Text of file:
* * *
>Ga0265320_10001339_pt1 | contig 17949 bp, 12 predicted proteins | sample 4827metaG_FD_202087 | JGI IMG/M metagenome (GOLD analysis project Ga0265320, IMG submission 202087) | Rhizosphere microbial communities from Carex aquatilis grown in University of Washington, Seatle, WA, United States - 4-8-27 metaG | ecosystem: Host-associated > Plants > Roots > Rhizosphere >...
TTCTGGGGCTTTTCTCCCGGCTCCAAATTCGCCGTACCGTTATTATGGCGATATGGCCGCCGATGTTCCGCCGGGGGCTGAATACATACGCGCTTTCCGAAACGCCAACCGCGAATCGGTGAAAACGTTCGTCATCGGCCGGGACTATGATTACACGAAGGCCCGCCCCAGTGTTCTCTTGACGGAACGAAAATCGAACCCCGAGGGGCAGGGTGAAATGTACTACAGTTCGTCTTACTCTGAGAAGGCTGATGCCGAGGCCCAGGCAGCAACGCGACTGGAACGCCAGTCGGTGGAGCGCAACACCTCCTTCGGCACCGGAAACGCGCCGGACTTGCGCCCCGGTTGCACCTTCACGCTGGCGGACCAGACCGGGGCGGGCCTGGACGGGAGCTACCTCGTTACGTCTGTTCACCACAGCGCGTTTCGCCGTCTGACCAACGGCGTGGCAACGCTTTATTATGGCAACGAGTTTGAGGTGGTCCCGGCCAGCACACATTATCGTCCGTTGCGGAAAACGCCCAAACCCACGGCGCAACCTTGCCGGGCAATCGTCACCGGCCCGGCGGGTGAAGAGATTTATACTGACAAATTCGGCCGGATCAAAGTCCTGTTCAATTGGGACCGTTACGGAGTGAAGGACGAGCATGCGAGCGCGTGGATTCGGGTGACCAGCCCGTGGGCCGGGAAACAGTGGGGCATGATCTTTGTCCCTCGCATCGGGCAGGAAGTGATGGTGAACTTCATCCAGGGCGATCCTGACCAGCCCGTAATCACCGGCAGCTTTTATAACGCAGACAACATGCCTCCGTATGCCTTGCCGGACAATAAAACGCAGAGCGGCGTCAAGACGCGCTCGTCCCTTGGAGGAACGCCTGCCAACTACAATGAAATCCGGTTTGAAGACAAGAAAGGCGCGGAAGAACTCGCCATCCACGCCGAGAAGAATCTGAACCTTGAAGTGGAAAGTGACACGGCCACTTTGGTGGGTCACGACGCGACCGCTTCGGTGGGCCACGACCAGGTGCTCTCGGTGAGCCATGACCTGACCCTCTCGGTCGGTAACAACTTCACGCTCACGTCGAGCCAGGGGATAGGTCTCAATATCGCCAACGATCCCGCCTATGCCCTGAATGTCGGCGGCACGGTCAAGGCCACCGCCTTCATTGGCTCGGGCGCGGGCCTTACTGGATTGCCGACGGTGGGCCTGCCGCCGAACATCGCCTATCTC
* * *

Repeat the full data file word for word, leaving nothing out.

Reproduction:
>Ga0265320_10001339_pt1 | contig 17949 bp, 12 predicted proteins | sample 4827metaG_FD_202087 | JGI IMG/M metagenome (GOLD analysis project Ga0265320, IMG submission 202087) | Rhizosphere microbial communities from Carex aquatilis grown in University of Washington, Seatle, WA, United States - 4-8-27 metaG | ecosystem: Host-associated > Plants > Roots > Rhizosphere >...
TTCTGGGGCTTTTCTCCCGGCTCCAAATTCGCCGTACCGTTATTATGGCGATATGGCCGCCGATGTTCCGCCGGGGGCTGAATACATACGCGCTTTCCGAAACGCCAACCGCGAATCGGTGAAAACGTTCGTCATCGGCCGGGACTATGATTACACGAAGGCCCGCCCCAGTGTTCTCTTGACGGAACGAAAATCGAACCCCGAGGGGCAGGGTGAAATGTACTACAGTTCGTCTTACTCTGAGAAGGCTGATGCCGAGGCCCAGGCAGCAACGCGACTGGAACGCCAGTCGGTGGAGCGCAACACCTCCTTCGGCACCGGAAACGCGCCGGACTTGCGCCCCGGTTGCACCTTCACGCTGGCGGACCAGACCGGGGCGGGCCTGGACGGGAGCTACCTCGTTACGTCTGTTCACCACAGCGCGTTTCGCCGTCTGACCAACGGCGTGGCAACGCTTTATTATGGCAACGAGTTTGAGGTGGTCCCGGCCAGCACACATTATCGTCCGTTGCGGAAAACGCCCAAACCCACGGCGCAACCTTGCCGGGCAATCGTCACCGGCCCGGCGGGTGAAGAGATTTATACTGACAAATTCGGCCGGATCAAAGTCCTGTTCAATTGGGACCGTTACGGAGTGAAGGACGAGCATGCGAGCGCGTGGATTCGGGTGACCAGCCCGTGGGCCGGGAAACAGTGGGGCATGATCTTTGTCCCTCGCATCGGGCAGGAAGTGATGGTGAACTTCATCCAGGGCGATCCTGACCAGCCCGTAATCACCGGCAGCTTTTATAACGCAGACAACATGCCTCCGTATGCCTTGCCGGACAATAAAACGCAGAGCGGCGTCAAGACGCGCTCGTCCCTTGGAGGAACGCCTGCCAACTACAATGAAATCCGGTTTGAAGACAAGAAAGGCGCGGAAGAACTCGCCATCCACGCCGAGAAGAATCTGAACCTTGAAGTGGAAAGTGACACGGCCACTTTGGTGGGTCACGACGCGACCGCTTCGGTGGGCCACGACCAGGTGCTCTCGGTGAGCCATGACCTGACCCTCTCGGTCGGTAACAACTTCACGCTCACGTCGAGCCAGGGGATAGGTCTCAATATCGCCAACGATCCCGCCTATGCCCTGAATGTCGGCGGCACGGTCAAGGCCACCGCCTTCATTGGCTCGGGCGCGGGCCTTACTGGATTGCCGACGGTGGGCCTGCCGCCGAACATCGCCTATCTC